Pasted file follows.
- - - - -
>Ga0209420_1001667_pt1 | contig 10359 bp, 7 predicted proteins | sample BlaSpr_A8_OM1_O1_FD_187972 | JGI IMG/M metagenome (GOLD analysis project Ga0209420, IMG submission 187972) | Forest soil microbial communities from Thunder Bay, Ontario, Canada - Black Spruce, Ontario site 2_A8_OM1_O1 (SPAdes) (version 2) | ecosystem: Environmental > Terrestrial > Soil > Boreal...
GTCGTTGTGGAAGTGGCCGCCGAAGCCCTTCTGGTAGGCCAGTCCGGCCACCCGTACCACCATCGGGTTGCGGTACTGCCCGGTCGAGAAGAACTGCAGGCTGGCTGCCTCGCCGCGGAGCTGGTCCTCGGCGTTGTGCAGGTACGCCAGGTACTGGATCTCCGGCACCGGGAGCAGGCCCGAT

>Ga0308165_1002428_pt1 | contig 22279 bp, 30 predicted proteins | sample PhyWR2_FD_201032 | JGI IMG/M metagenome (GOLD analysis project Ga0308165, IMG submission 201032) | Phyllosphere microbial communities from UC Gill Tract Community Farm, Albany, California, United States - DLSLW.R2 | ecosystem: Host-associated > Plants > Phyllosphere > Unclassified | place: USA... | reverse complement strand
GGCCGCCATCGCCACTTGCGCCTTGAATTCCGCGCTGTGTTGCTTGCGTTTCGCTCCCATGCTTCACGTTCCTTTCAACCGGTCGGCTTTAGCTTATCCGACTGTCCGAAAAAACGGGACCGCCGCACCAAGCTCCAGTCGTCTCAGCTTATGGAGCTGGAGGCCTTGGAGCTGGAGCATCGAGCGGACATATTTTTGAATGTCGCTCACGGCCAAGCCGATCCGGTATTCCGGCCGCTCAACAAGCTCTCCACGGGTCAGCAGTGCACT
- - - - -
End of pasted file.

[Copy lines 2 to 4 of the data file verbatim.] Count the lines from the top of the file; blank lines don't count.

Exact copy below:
GTCGTTGTGGAAGTGGCCGCCGAAGCCCTTCTGGTAGGCCAGTCCGGCCACCCGTACCACCATCGGGTTGCGGTACTGCCCGGTCGAGAAGAACTGCAGGCTGGCTGCCTCGCCGCGGAGCTGGTCCTCGGCGTTGTGCAGGTACGCCAGGTACTGGATCTCCGGCACCGGGAGCAGGCCCGAT

>Ga0308165_1002428_pt1 | contig 22279 bp, 30 predicted proteins | sample PhyWR2_FD_201032 | JGI IMG/M metagenome (GOLD analysis project Ga0308165, IMG submission 201032) | Phyllosphere microbial communities from UC Gill Tract Community Farm, Albany, California, United States - DLSLW.R2 | ecosystem: Host-associated > Plants > Phyllosphere > Unclassified | place: USA... | reverse complement strand
GGCCGCCATCGCCACTTGCGCCTTGAATTCCGCGCTGTGTTGCTTGCGTTTCGCTCCCATGCTTCACGTTCCTTTCAACCGGTCGGCTTTAGCTTATCCGACTGTCCGAAAAAACGGGACCGCCGCACCAAGCTCCAGTCGTCTCAGCTTATGGAGCTGGAGGCCTTGGAGCTGGAGCATCGAGCGGACATATTTTTGAATGTCGCTCACGGCCAAGCCGATCCGGTATTCCGGCCGCTCAACAAGCTCTCCACGGGTCAGCAGTGCACT